Turning Over Medical Records in Workers’ Comp Cases
Medical records are an essential component of every workers’ compensation case. However, questions often arise about the types of medical records employers and insurers have the right to request when processing a claim. You do not want your employer or their insurance company to have access to your entire medical history, and you might worry that releasing too much information could impact your workers’ comp case. Knowing when you have to comply with a records request and what information you have to provide is crucial to protecting your privacy.
The legal team at Trollinger Law LLC helps injured workers in Maryland navigate the workers’ comp process and obtain the money and benefits they need to heal and return to work. If you have questions about the kinds of records you must turn over to the insurance company, call or contact us today for a free consultation with a Maryland workers’ compensation lawyer.
What is a Medical Records Release Form?
A medical records release form is a document giving someone else permission to see your medical records. It is standard for employers or insurance companies to send a medical records release form after you submit a workers’ comp claim. Your employer wants to know that you suffered a valid injury, while the insurance company wants to watch for potential fraud.
The problem with medical records release forms is that if you are not careful, you could give too much information to your employer or an insurer. Sharing too much of your medical history could lead to personal embarrassment and may affect the outcome of your workers’ comp claim. Accordingly, you only want to provide your employer or an insurance company with the necessary records to evaluate your claim.
Is it Necessary to Release My Medical Records to Get Workers’ Comp?
No insurer will approve a workers’ comp claim without seeing some of your medical records. They need to know about the injury and have proof that it is work-related before they will pay for your injuries.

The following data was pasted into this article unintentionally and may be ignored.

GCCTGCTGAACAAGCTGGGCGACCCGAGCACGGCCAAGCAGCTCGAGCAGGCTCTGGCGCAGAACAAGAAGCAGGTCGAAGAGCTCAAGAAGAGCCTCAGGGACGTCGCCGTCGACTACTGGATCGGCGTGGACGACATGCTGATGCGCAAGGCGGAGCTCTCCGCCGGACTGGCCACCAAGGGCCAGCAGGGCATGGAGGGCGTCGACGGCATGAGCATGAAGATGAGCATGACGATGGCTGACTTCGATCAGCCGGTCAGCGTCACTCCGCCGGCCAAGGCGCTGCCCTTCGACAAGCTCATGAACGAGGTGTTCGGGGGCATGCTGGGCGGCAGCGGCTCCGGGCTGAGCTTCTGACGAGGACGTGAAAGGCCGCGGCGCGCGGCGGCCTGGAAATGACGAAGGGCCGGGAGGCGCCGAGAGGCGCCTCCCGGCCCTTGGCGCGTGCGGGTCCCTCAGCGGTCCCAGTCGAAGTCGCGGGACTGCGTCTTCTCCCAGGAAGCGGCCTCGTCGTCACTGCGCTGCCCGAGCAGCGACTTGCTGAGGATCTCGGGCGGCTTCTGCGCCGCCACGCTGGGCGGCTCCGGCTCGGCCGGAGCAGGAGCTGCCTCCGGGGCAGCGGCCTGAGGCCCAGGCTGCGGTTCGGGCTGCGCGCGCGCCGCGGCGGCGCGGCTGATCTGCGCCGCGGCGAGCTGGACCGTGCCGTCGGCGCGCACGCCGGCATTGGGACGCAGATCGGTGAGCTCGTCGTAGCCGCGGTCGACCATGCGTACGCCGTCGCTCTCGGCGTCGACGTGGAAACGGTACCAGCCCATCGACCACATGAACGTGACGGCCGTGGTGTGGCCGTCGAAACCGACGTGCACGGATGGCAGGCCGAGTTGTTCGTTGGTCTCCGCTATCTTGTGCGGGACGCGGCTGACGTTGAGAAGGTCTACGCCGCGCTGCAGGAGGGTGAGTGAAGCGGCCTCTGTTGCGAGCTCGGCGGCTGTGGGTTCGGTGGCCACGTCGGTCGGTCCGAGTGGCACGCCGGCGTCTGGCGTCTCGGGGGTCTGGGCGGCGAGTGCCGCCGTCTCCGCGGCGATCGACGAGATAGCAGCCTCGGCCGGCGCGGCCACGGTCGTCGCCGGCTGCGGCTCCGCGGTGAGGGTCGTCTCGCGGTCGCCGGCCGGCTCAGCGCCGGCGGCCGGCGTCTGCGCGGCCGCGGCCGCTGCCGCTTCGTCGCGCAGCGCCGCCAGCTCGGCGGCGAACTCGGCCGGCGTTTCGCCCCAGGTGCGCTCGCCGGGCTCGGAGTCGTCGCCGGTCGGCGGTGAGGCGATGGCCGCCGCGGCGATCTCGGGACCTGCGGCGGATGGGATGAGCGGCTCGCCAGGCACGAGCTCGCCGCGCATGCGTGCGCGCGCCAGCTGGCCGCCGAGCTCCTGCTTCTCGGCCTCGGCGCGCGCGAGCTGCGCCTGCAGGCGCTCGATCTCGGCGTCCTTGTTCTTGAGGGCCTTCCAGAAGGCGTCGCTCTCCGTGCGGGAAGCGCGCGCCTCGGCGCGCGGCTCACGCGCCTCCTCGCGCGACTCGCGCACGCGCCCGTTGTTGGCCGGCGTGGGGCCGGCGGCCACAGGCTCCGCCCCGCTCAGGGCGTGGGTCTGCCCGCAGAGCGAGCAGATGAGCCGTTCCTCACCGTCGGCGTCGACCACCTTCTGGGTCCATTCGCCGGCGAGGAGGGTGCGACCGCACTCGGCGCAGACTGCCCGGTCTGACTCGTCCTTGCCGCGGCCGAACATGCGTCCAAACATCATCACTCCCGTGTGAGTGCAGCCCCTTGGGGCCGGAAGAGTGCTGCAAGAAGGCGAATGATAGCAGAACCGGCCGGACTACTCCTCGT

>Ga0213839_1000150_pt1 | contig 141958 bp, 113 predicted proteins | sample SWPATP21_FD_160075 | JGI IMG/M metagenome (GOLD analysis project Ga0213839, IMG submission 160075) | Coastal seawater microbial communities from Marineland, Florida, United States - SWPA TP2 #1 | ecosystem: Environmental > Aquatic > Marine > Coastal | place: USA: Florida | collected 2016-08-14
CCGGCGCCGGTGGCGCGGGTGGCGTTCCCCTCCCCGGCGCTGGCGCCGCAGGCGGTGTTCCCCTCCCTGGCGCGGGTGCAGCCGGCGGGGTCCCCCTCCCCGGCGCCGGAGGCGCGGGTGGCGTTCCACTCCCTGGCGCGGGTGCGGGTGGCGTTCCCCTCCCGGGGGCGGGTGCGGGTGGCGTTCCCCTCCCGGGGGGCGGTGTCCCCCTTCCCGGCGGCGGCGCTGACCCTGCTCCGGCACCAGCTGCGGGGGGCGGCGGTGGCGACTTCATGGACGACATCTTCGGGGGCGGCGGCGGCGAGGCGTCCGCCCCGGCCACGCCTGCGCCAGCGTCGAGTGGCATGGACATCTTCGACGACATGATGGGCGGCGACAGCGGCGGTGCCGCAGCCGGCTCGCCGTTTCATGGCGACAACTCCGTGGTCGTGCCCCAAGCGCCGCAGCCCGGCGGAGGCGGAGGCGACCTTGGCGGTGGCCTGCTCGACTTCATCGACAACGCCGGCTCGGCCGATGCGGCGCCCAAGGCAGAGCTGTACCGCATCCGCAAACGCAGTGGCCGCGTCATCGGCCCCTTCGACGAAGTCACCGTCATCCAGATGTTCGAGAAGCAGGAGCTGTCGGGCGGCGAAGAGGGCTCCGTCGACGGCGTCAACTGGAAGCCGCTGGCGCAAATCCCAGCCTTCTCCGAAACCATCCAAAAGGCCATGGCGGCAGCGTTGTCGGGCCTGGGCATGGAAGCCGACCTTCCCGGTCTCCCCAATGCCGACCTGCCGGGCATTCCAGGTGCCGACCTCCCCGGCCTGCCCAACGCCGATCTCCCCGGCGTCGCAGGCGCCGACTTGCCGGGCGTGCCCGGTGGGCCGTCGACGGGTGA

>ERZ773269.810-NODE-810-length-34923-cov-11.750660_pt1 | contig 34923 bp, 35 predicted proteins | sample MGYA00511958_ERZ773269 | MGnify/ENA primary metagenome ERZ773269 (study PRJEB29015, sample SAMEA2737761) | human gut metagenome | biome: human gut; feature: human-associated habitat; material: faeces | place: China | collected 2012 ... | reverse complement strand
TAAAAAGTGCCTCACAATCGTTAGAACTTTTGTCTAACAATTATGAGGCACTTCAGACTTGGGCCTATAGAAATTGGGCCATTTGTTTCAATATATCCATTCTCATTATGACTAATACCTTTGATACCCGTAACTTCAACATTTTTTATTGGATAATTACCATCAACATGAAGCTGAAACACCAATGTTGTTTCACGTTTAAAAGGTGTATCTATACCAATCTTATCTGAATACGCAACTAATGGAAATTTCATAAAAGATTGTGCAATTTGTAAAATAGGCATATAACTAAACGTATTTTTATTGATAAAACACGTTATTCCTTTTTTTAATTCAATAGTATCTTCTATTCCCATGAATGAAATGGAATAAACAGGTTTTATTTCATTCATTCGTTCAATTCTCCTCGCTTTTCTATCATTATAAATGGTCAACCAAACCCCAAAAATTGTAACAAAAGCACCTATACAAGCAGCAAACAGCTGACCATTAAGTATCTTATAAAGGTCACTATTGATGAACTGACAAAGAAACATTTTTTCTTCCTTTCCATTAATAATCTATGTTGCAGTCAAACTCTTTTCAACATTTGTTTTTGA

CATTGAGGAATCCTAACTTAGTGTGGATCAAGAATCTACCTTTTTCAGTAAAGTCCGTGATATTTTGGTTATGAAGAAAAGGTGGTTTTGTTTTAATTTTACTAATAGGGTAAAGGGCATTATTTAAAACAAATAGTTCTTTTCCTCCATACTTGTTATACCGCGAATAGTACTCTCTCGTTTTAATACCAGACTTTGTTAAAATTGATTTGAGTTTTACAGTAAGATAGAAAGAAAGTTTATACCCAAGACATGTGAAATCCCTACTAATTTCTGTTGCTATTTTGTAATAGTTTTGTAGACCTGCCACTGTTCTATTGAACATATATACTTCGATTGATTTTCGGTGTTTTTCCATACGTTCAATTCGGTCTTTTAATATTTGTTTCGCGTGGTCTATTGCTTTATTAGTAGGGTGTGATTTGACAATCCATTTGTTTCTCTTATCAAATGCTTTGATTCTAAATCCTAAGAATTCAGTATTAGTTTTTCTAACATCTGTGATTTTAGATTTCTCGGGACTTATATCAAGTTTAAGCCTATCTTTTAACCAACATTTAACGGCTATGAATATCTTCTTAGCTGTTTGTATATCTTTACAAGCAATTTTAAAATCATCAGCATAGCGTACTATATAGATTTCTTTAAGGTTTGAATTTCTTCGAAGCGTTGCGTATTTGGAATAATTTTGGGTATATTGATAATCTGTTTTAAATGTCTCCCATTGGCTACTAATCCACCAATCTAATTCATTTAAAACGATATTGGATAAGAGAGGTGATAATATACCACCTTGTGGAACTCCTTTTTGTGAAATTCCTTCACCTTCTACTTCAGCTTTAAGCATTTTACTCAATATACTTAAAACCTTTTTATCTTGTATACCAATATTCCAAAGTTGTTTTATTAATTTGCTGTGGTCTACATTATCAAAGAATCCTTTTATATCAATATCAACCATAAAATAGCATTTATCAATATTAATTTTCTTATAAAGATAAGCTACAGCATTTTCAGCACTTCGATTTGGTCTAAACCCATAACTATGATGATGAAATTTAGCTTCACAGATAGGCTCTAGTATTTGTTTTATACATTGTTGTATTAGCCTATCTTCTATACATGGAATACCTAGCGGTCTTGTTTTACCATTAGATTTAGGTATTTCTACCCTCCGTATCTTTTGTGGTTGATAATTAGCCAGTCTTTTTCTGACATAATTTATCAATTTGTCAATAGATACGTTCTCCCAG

You will also likely have to release your records as part of an insurance company’s independent medical examination. The insurance company can better evaluate your claim by comparing your doctor’s records with the independent examiner’s. Without your existing medical records for comparison, the insurer will unlikely approve any compensation for your injuries.
Can My Employer Request My Entire Medical History?
Your employer can ask for your complete medical history, but you do not have to comply. In fact, you do not have to give your employer any medical records that are not relevant to your workers’ comp claim. Talk to a workers’ comp lawyer before agreeing to release your medical records to protect your privacy and give yourself the best chance of winning your workers’ comp claim.
Get Help from Our Workers’ Compensation Attorney Today
A knowledgeable workers’ compensation attorney from Trollinger Law LLC can protect your privacy and help you pursue the benefits you deserve after a workplace accident in Maryland. Our full-service law firm can meet you wherever you are in the workers’ comp process. We can help with the initial application, handle any disputes with the insurance company, or file an appeal if necessary. Before handing over any records, call us or contact us today for a free consultation.